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Unpleasant questions behind the spread of the coronavirus

Peter Cappelli, Wharton
Peter Cappelli
Peter Cappelli is HRE’s Talent Management columnist and a fellow of the National Academy of Human Resources. He is the George W. Taylor Professor of Management and director of the Center for Human Resources at The Wharton School of the University of Pennsylvania in Philadelphia. He can be emailed at [email protected]

The reality that epidemiologists have been explaining for months about the coronavirus is finally sinking in.  The social-distance practices in place now are not going to prevent us from being exposed to the virus.  Even if we do it for a year or more, the virus will still be around.  It is highly contagious, we can be infected and spread it before we have symptoms, and good hygiene will not prevent it as most of us catch it by breathing.

The point of these social-distancing practices is to avoid a sharp spike in the growth rate that would create lots of victims at once and overwhelm the healthcare system.  The 3% or 5% of those who will need hospital care is a big number when the estimates are that a third or more of people could be sick from the virus.

The good news is that not everyone gets sick from being exposed to it, most of those who do get sick will not be very sick, and once we recover, it appears we will not contract it again.

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So we will soon have to go back to work, back to school, back to “normal” life.  It will look like a really bad flu season with many people getting sick and a smaller number, mainly not in the workplace, needing hospital care. How do we manage?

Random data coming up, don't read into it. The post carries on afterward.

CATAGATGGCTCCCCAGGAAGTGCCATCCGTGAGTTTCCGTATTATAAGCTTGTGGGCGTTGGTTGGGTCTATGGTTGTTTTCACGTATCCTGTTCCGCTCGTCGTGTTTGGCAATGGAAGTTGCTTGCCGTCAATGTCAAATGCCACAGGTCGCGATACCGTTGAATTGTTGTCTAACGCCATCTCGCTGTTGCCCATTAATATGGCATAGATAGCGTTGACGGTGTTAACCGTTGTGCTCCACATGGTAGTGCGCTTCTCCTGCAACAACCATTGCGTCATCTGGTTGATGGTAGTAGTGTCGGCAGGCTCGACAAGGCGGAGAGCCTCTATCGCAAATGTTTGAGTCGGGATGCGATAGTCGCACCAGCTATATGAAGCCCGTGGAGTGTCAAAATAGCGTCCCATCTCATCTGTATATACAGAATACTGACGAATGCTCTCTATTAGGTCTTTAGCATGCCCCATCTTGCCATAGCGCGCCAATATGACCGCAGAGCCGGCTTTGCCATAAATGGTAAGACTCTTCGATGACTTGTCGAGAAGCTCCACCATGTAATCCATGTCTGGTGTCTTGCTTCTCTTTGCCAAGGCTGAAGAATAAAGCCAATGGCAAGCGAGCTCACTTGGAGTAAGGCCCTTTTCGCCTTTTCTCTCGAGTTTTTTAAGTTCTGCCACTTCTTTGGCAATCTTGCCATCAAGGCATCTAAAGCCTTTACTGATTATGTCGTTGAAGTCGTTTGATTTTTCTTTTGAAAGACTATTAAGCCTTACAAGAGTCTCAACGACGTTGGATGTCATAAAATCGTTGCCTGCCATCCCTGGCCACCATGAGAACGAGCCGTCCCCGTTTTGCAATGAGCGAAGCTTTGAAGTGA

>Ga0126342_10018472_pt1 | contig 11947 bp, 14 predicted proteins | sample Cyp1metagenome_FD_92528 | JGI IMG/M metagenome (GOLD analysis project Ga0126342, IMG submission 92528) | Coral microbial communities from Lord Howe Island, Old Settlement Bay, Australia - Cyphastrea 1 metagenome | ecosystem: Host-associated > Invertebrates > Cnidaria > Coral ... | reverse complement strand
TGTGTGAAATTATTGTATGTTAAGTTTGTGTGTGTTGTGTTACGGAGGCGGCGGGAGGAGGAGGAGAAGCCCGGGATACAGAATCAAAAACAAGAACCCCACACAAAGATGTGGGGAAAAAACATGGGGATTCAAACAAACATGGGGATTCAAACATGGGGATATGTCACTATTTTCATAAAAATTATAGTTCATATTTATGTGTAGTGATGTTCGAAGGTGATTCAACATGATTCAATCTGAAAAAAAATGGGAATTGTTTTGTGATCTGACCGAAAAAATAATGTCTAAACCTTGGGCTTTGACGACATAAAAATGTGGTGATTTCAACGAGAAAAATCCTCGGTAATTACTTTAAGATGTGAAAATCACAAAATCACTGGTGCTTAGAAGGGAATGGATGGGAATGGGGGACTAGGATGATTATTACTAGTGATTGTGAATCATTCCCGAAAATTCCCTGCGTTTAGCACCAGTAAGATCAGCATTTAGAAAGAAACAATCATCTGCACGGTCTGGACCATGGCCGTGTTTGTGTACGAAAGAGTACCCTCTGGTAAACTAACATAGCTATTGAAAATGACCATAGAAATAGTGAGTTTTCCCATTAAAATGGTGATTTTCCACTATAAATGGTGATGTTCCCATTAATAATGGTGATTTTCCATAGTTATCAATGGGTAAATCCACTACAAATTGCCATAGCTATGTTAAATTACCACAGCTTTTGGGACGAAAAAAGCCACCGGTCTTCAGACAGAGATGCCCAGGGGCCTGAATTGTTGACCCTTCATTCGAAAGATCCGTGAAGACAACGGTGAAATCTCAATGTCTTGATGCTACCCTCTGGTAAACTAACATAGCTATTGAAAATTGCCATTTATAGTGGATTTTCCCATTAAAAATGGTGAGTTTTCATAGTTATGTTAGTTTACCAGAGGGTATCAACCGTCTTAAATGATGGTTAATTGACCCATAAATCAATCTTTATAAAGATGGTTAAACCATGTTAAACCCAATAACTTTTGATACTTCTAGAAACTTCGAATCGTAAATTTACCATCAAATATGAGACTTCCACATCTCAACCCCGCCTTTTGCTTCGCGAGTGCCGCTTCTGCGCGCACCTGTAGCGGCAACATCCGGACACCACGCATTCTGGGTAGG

Related COLLECTION: Strategies to manage coronavirus in the workplace

First, we have to get people back to work and those who are healthy to stay at work. People who test positive for the virus and never got sick, or if they did, they have recovered, have won the lottery. They are safe, they can’t transmit the virus, nor can they get it. We need them to come back to work, and we need them to be consumers again. Virtually everyone will eventually be in that situation, but we can’t wait for everyone before we start up again.

The problem is that they won’t know if they are in that situation unless they are tested. It is in their interest and surely that of their employers as well to be tested–as soon as we actually get tests, which is another story. If I was an employer, I wouldn’t wait for my employees to go on their own to their doctors, get the insurance approvals for tests and so forth. I would cut a deal with a testing company and make it available to all my employees for free and beg them to take it. Otherwise, many people who did not get sick, or maybe just thought they had a cold, will not know that they are now safe and can stop worrying.

Second, employees and, indeed, all people need to understand that they cannot drive the risk of getting the virus to zero by staying home past the quarantine period. We need to make sure that the risk of infection in the workplace is as low as possible so that employees understand that it is no riskier to come to work than it is to go shopping or to religious services or other aspects of normal life. Unless they want to give up anything that looks like normal for a long, long time, they might as well come to work.

Yes, it is possible to make employees come to work as long as the risk of being sick there is not unreasonable. But it is not practical to do so, especially with the new Families First legislation that mandates paid sick leave and then FMLA leave for anyone with coronavirus-related problems, such as feeling that you might have symptoms, having a family member with symptoms, a child whose school is closed and so forth. It would be impossible to police all those, and the government has also said not to ask employees to get doctor’s notes for being sick, given the demands on the system.

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If you have a good, honest relationship with employees, my guess is that they will rally to the need.  If you don’t, this is a powerful incentive to make it better, at least for the next crisis.